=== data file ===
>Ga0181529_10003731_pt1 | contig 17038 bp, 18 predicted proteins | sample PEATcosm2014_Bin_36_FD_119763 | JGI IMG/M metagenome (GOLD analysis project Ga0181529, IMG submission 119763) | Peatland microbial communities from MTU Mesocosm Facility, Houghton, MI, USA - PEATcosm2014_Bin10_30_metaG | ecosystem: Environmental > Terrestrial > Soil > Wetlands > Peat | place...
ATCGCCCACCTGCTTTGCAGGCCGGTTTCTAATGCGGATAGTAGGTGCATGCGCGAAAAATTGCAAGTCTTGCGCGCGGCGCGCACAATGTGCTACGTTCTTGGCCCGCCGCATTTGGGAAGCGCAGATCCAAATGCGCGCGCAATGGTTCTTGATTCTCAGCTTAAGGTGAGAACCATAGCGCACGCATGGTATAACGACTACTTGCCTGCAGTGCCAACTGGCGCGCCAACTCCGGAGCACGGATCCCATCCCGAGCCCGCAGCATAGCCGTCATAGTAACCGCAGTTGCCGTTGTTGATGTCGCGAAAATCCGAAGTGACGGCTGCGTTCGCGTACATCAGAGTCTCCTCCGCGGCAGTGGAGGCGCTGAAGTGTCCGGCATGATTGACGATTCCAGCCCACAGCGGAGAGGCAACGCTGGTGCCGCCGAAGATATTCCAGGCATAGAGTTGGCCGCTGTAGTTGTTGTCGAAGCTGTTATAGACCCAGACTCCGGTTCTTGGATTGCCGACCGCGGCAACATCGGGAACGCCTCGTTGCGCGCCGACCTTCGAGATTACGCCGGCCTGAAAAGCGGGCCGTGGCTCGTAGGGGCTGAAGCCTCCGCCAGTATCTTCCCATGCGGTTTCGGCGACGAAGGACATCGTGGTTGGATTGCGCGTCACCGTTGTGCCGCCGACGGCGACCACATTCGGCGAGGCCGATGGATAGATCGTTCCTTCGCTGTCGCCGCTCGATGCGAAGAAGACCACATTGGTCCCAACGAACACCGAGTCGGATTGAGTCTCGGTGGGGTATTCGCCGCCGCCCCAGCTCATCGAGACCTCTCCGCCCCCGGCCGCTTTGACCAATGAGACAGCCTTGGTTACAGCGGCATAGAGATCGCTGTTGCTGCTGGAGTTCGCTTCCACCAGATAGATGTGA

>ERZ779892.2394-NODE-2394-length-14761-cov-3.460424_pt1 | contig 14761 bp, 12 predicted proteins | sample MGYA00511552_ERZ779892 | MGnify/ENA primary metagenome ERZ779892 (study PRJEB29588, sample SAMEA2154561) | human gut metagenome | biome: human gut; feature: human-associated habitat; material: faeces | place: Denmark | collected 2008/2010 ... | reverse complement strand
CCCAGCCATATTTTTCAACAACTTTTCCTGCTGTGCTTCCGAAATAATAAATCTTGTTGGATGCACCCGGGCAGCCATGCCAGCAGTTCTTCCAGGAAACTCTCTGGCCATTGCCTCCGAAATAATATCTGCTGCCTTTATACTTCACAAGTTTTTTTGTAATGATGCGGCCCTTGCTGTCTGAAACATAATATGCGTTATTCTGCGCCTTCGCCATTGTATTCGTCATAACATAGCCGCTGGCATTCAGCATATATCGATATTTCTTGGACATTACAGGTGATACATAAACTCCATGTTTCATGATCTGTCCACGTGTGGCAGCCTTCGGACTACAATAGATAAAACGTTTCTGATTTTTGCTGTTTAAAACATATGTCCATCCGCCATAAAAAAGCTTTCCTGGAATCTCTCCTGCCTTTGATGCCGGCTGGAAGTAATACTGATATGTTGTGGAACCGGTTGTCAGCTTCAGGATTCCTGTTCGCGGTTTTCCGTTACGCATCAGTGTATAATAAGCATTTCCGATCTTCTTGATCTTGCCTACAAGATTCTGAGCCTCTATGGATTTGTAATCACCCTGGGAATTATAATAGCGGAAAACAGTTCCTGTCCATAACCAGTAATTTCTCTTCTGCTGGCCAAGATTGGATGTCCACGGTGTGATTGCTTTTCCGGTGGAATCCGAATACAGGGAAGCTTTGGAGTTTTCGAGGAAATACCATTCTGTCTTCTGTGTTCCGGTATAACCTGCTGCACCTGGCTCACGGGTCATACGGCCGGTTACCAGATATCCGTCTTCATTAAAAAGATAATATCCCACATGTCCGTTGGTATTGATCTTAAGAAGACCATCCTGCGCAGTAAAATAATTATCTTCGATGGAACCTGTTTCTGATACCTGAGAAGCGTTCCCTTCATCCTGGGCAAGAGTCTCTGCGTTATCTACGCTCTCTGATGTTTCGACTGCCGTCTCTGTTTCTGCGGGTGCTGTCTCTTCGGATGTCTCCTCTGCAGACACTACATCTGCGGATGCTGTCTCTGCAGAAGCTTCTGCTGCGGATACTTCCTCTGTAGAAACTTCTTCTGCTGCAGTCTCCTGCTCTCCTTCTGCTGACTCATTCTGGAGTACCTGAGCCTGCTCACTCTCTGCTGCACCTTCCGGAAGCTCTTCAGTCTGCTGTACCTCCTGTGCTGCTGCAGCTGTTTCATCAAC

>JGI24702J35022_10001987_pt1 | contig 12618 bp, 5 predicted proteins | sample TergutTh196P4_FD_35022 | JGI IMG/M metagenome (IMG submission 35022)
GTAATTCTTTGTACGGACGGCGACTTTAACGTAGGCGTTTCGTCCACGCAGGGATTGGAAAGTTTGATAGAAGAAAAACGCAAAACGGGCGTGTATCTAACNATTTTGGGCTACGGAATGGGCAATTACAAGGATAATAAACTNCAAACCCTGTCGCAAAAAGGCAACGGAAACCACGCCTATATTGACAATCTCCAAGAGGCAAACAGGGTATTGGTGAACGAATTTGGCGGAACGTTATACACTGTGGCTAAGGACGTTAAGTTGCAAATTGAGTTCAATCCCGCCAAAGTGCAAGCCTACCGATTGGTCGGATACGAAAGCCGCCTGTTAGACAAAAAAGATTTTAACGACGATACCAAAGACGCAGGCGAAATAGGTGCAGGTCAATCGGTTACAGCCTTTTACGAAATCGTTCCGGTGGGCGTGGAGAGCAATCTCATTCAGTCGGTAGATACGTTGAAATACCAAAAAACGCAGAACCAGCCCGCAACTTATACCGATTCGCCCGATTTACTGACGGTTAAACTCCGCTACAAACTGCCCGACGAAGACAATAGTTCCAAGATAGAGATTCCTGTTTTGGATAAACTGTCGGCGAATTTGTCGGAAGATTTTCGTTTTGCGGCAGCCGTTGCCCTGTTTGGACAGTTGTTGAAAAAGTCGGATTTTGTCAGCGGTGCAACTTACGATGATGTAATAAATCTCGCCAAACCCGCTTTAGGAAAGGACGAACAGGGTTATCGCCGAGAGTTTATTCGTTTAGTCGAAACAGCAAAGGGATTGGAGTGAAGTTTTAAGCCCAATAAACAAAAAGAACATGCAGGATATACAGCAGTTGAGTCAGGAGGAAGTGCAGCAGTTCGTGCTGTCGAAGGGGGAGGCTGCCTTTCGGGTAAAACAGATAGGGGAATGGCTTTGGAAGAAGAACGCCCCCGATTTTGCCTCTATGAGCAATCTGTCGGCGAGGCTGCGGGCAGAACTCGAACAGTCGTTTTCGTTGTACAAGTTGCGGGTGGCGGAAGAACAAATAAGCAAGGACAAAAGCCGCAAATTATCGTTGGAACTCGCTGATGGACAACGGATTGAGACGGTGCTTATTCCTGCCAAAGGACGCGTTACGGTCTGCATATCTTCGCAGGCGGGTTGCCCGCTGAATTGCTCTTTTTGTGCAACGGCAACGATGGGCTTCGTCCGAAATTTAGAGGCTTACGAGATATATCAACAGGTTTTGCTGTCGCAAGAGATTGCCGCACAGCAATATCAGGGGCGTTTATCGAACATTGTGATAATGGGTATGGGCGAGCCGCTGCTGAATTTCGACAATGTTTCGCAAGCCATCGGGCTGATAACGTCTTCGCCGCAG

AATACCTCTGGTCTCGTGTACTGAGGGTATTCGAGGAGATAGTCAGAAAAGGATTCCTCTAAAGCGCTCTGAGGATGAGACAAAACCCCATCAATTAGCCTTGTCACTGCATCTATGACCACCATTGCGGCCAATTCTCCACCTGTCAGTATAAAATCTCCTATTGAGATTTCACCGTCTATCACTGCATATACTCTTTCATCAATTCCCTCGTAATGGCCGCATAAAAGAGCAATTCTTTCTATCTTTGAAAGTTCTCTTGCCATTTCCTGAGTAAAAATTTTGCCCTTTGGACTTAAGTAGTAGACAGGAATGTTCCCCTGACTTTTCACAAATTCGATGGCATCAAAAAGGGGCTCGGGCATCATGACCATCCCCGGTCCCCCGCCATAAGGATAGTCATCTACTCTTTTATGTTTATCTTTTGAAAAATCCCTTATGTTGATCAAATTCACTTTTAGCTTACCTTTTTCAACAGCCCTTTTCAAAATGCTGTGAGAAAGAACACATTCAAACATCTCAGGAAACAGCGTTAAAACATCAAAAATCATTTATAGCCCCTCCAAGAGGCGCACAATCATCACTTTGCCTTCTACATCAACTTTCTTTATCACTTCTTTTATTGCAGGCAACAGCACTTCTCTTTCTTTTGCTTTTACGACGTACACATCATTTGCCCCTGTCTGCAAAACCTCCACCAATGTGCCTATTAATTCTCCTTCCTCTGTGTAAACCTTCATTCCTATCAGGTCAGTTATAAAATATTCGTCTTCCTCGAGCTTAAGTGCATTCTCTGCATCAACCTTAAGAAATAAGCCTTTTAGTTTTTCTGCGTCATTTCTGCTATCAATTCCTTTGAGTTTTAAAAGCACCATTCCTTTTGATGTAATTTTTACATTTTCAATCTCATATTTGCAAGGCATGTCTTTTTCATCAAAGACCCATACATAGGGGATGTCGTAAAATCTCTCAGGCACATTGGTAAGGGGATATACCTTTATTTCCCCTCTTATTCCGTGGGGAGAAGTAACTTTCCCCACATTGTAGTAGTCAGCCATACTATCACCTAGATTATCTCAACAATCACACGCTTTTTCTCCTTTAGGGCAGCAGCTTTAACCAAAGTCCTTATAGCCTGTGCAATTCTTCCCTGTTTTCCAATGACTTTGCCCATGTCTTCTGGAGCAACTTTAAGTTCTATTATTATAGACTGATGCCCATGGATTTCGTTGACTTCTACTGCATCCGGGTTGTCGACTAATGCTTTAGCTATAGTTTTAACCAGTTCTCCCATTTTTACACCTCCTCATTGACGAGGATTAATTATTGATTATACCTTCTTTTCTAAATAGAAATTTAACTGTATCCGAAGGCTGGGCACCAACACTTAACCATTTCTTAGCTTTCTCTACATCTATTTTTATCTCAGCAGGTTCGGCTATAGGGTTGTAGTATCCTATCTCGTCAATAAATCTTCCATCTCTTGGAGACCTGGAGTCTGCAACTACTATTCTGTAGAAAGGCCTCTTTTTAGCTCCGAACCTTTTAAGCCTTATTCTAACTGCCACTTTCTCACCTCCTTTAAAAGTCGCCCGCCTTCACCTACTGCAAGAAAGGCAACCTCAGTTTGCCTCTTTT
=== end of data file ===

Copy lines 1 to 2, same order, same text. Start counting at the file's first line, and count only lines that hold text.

>Ga0181529_10003731_pt1 | contig 17038 bp, 18 predicted proteins | sample PEATcosm2014_Bin_36_FD_119763 | JGI IMG/M metagenome (GOLD analysis project Ga0181529, IMG submission 119763) | Peatland microbial communities from MTU Mesocosm Facility, Houghton, MI, USA - PEATcosm2014_Bin10_30_metaG | ecosystem: Environmental > Terrestrial > Soil > Wetlands > Peat | place...
ATCGCCCACCTGCTTTGCAGGCCGGTTTCTAATGCGGATAGTAGGTGCATGCGCGAAAAATTGCAAGTCTTGCGCGCGGCGCGCACAATGTGCTACGTTCTTGGCCCGCCGCATTTGGGAAGCGCAGATCCAAATGCGCGCGCAATGGTTCTTGATTCTCAGCTTAAGGTGAGAACCATAGCGCACGCATGGTATAACGACTACTTGCCTGCAGTGCCAACTGGCGCGCCAACTCCGGAGCACGGATCCCATCCCGAGCCCGCAGCATAGCCGTCATAGTAACCGCAGTTGCCGTTGTTGATGTCGCGAAAATCCGAAGTGACGGCTGCGTTCGCGTACATCAGAGTCTCCTCCGCGGCAGTGGAGGCGCTGAAGTGTCCGGCATGATTGACGATTCCAGCCCACAGCGGAGAGGCAACGCTGGTGCCGCCGAAGATATTCCAGGCATAGAGTTGGCCGCTGTAGTTGTTGTCGAAGCTGTTATAGACCCAGACTCCGGTTCTTGGATTGCCGACCGCGGCAACATCGGGAACGCCTCGTTGCGCGCCGACCTTCGAGATTACGCCGGCCTGAAAAGCGGGCCGTGGCTCGTAGGGGCTGAAGCCTCCGCCAGTATCTTCCCATGCGGTTTCGGCGACGAAGGACATCGTGGTTGGATTGCGCGTCACCGTTGTGCCGCCGACGGCGACCACATTCGGCGAGGCCGATGGATAGATCGTTCCTTCGCTGTCGCCGCTCGATGCGAAGAAGACCACATTGGTCCCAACGAACACCGAGTCGGATTGAGTCTCGGTGGGGTATTCGCCGCCGCCCCAGCTCATCGAGACCTCTCCGCCCCCGGCCGCTTTGACCAATGAGACAGCCTTGGTTACAGCGGCATAGAGATCGCTGTTGCTGCTGGAGTTCGCTTCCACCAGATAGATGTGA